Okay, so you’ve gathered up the gear I listed in Part I, and are keeping in mind my warnings and tips. What now?
First off, you’re going to be working with some nasty, nasty shit. It won’t kill you, but it will damage your skin, make you itch like mad, and ruin everything it touches. Wear your damned gloves and clothes you won’t miss.
Step 1: Assemble Your Gear.
Here’s my starting setup. Note the horribly resin-stained sheet of waxed paper on my desk, and the damage from the resin on the surfaces outside it. The giant red lump is Van Aken oil clay. It’s non-hardening, and more importantly, non-reactive with all the things we’re about to expose it to. It also works easily. Knead it a little bit before you start building the mold frame, it’ll get more flexible. Also, it stains.
Step 2: Building the First Frame Layer, Testing Layouts
You’ll need to do both these steps at the same time. First, lay out your master on your baseplate, trying a couple of configurations. My master today is a generic artillery turret I got in a sack full of stuff from China. I need more arty and pillboxes, so into the silicone it goes.
I sprayed this master with mold release beforehand – it’s not usually necessary, but I wasn’t sure about the material, and the mold release helps shield it from what’s about to happen. There’s also a buildup on the bottom right corner of the bunker, which I didn’t notice until I was ready to pour. I keep around a shitty old watercolor brush to help smear the release around and pick up excesses. It ruins paint, so, yeah, make sure you keep it out of your regular paint caddy…
Anyway, what you’re doing here is working out a good layout for your pieces. You want to leave some room around the edges for “keys” – parts that force the mold to line up when you’re casting. For this style of mold, you also want at least 1/8″ of space around each edge to keep it from being damaged in a cast.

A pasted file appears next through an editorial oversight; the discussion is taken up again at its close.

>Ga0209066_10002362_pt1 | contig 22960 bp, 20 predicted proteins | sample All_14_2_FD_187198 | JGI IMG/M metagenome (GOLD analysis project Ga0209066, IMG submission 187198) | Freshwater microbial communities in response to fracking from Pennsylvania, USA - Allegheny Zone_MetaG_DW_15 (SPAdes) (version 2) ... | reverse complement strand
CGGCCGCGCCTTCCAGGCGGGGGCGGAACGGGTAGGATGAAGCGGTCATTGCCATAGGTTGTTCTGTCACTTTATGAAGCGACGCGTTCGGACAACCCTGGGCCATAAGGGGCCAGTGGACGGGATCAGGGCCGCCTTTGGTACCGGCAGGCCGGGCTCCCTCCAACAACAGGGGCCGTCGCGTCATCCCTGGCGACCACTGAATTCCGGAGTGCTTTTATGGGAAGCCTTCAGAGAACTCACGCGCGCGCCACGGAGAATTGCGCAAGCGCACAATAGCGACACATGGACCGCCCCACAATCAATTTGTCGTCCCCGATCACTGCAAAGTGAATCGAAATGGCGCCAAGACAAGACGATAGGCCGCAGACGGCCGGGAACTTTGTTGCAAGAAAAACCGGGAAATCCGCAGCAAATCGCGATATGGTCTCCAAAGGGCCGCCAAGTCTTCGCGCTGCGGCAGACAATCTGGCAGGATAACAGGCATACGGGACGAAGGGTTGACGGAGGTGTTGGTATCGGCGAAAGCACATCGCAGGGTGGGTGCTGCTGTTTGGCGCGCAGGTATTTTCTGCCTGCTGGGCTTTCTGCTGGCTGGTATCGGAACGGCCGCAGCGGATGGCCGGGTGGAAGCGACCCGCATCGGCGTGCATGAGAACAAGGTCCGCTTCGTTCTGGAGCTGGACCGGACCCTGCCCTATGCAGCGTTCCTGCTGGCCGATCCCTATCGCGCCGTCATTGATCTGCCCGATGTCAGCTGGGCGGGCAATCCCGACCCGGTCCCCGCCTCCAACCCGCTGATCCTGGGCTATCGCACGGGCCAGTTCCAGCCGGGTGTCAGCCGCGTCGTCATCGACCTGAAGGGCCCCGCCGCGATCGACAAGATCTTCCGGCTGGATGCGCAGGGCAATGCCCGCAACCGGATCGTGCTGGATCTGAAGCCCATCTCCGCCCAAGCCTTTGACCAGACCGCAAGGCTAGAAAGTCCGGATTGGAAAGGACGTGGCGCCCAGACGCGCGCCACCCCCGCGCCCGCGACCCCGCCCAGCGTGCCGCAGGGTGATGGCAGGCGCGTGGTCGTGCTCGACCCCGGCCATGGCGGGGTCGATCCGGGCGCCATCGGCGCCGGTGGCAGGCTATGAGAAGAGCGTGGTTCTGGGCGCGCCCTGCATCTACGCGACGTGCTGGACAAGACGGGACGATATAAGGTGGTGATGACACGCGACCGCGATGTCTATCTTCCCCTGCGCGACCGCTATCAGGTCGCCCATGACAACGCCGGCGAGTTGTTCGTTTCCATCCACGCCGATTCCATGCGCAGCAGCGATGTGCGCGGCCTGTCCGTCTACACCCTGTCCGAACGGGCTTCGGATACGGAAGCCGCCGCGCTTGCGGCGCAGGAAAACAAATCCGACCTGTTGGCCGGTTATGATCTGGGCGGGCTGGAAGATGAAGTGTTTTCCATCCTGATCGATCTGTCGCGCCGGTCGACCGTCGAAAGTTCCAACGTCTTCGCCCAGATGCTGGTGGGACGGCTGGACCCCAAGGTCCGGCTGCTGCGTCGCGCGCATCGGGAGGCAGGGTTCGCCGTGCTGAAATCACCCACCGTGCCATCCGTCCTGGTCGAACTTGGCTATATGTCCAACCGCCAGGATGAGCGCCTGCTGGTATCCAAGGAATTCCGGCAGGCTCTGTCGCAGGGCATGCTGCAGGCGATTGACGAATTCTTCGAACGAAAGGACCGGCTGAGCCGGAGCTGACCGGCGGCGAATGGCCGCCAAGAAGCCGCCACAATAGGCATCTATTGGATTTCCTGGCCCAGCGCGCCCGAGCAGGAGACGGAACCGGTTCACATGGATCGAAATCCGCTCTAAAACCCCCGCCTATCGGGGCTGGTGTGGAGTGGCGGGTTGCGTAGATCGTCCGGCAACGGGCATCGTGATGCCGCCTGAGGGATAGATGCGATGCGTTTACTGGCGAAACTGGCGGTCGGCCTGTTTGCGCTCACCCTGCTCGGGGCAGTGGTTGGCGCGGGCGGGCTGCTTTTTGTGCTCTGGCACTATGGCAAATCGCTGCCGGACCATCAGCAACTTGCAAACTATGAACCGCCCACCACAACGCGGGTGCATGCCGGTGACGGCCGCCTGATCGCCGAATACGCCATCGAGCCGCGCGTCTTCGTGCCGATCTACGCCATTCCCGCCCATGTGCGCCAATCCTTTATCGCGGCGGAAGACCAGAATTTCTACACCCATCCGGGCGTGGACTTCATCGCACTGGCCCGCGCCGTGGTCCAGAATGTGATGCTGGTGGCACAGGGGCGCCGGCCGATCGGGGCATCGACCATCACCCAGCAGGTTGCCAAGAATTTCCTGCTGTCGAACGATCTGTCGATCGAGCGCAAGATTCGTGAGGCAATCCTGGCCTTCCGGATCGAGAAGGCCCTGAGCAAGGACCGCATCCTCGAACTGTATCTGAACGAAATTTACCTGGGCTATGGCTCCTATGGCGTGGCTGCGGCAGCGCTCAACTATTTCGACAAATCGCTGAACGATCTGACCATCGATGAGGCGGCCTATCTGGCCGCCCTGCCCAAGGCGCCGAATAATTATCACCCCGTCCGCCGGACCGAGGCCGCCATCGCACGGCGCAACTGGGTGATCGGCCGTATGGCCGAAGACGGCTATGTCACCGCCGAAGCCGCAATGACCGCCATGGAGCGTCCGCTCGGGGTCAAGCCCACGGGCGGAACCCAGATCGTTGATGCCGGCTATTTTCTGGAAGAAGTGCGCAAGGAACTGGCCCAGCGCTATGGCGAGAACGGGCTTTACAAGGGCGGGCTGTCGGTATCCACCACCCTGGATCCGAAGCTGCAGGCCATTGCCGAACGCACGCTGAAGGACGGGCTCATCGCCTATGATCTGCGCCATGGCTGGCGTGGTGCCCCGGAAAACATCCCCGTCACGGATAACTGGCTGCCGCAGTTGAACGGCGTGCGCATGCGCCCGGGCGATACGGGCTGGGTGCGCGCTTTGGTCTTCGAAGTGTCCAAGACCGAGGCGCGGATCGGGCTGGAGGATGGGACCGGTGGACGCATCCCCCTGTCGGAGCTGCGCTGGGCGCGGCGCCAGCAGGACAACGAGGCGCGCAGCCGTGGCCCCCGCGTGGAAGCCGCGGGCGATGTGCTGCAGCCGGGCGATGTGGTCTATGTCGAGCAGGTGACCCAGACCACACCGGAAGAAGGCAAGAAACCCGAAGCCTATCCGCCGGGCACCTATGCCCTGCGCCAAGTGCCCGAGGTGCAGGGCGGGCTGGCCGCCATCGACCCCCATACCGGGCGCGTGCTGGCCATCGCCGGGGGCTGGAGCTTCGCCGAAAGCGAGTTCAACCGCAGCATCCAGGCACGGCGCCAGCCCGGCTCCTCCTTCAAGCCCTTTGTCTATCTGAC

Once you find a good layout, build up the blocks to about half the height of whatever you’re casting.
Step 3: Placing and Prepping the Clay.
Once you’ve got a good layout chosen, tear off some clay and pack it into the block frame, then roll it flat. I used a wine cork because I’m cheap, but really almost anything will work. Make sure, if you’re doing a deep 2-part mold, that the clay is deep enough to sink the model half-way in, or you’re going to have to redo this step.
Step 4: Embed the Masters in the Clay.
THIS STEP IS CRITICAL to the quality of your finished piece.
Do not fuck it up.
I’ve done something slightly naughty here because I was short on time: since resin cures faster the more of it there is in a piece, you usually want to make separate molds for parts of drastically different sizes like these two. In fact, the turret base could get away with being a one-sided mold, even though there is a lightening space on the other side of the master.
Place your master on the clay. With long, thin parts (like the gun barrels on this one) push them down into the clay, then pull them out completely and set them gently back into the holes. You want them to lie as naturally as possible; otherwise, the part will be deformed in the final resin cast.
This clay is now exactly the shape the second mold will be.In fact, if you only want to cast one, one-sided part, you can skip the rest of this and carefully pull the master, then skip ahead to the next section (mixing and pouring the resin)